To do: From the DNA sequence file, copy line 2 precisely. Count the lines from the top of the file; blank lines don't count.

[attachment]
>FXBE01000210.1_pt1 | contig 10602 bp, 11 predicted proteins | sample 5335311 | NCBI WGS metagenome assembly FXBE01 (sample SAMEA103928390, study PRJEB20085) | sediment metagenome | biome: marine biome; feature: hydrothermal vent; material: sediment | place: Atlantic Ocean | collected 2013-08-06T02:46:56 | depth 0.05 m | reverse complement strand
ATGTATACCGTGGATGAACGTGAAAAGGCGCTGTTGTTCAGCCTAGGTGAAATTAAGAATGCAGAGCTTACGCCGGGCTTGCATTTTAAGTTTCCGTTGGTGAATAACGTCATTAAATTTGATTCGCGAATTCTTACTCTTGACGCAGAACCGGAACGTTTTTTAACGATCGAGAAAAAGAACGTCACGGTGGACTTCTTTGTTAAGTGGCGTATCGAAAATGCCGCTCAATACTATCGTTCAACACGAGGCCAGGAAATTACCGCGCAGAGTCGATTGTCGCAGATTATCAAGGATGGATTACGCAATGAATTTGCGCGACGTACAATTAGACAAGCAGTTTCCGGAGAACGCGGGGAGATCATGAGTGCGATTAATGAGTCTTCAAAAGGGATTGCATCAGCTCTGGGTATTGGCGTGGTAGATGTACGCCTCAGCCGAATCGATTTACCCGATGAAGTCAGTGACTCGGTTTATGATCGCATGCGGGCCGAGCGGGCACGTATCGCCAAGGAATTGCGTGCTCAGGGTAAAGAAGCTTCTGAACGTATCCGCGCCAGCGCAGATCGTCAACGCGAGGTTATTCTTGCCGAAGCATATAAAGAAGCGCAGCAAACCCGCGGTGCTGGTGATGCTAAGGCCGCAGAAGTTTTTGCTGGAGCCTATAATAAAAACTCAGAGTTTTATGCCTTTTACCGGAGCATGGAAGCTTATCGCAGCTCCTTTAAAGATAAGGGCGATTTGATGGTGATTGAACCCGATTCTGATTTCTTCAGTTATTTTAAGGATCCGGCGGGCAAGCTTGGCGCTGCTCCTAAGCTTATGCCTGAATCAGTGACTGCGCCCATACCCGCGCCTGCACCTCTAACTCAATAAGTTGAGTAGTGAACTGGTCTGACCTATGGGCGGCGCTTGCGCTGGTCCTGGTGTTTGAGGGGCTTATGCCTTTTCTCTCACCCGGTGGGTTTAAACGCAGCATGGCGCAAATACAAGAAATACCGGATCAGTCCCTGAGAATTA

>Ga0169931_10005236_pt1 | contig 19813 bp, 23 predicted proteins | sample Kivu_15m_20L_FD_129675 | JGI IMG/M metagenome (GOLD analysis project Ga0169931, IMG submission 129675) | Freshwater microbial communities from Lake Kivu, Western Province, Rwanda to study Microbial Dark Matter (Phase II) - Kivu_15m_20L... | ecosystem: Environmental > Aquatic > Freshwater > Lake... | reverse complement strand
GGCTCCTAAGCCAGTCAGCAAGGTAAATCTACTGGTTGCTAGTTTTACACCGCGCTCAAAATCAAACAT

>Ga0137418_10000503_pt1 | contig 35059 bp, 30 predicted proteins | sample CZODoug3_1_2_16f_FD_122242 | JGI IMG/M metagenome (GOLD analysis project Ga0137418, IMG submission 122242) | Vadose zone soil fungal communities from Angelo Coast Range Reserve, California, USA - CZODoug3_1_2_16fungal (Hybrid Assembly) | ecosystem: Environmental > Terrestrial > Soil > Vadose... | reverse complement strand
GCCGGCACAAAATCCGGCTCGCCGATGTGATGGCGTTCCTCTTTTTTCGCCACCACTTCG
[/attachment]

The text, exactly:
ATGTATACCGTGGATGAACGTGAAAAGGCGCTGTTGTTCAGCCTAGGTGAAATTAAGAATGCAGAGCTTACGCCGGGCTTGCATTTTAAGTTTCCGTTGGTGAATAACGTCATTAAATTTGATTCGCGAATTCTTACTCTTGACGCAGAACCGGAACGTTTTTTAACGATCGAGAAAAAGAACGTCACGGTGGACTTCTTTGTTAAGTGGCGTATCGAAAATGCCGCTCAATACTATCGTTCAACACGAGGCCAGGAAATTACCGCGCAGAGTCGATTGTCGCAGATTATCAAGGATGGATTACGCAATGAATTTGCGCGACGTACAATTAGACAAGCAGTTTCCGGAGAACGCGGGGAGATCATGAGTGCGATTAATGAGTCTTCAAAAGGGATTGCATCAGCTCTGGGTATTGGCGTGGTAGATGTACGCCTCAGCCGAATCGATTTACCCGATGAAGTCAGTGACTCGGTTTATGATCGCATGCGGGCCGAGCGGGCACGTATCGCCAAGGAATTGCGTGCTCAGGGTAAAGAAGCTTCTGAACGTATCCGCGCCAGCGCAGATCGTCAACGCGAGGTTATTCTTGCCGAAGCATATAAAGAAGCGCAGCAAACCCGCGGTGCTGGTGATGCTAAGGCCGCAGAAGTTTTTGCTGGAGCCTATAATAAAAACTCAGAGTTTTATGCCTTTTACCGGAGCATGGAAGCTTATCGCAGCTCCTTTAAAGATAAGGGCGATTTGATGGTGATTGAACCCGATTCTGATTTCTTCAGTTATTTTAAGGATCCGGCGGGCAAGCTTGGCGCTGCTCCTAAGCTTATGCCTGAATCAGTGACTGCGCCCATACCCGCGCCTGCACCTCTAACTCAATAAGTTGAGTAGTGAACTGGTCTGACCTATGGGCGGCGCTTGCGCTGGTCCTGGTGTTTGAGGGGCTTATGCCTTTTCTCTCACCCGGTGGGTTTAAACGCAGCATGGCGCAAATACAAGAAATACCGGATCAGTCCCTGAGAATTA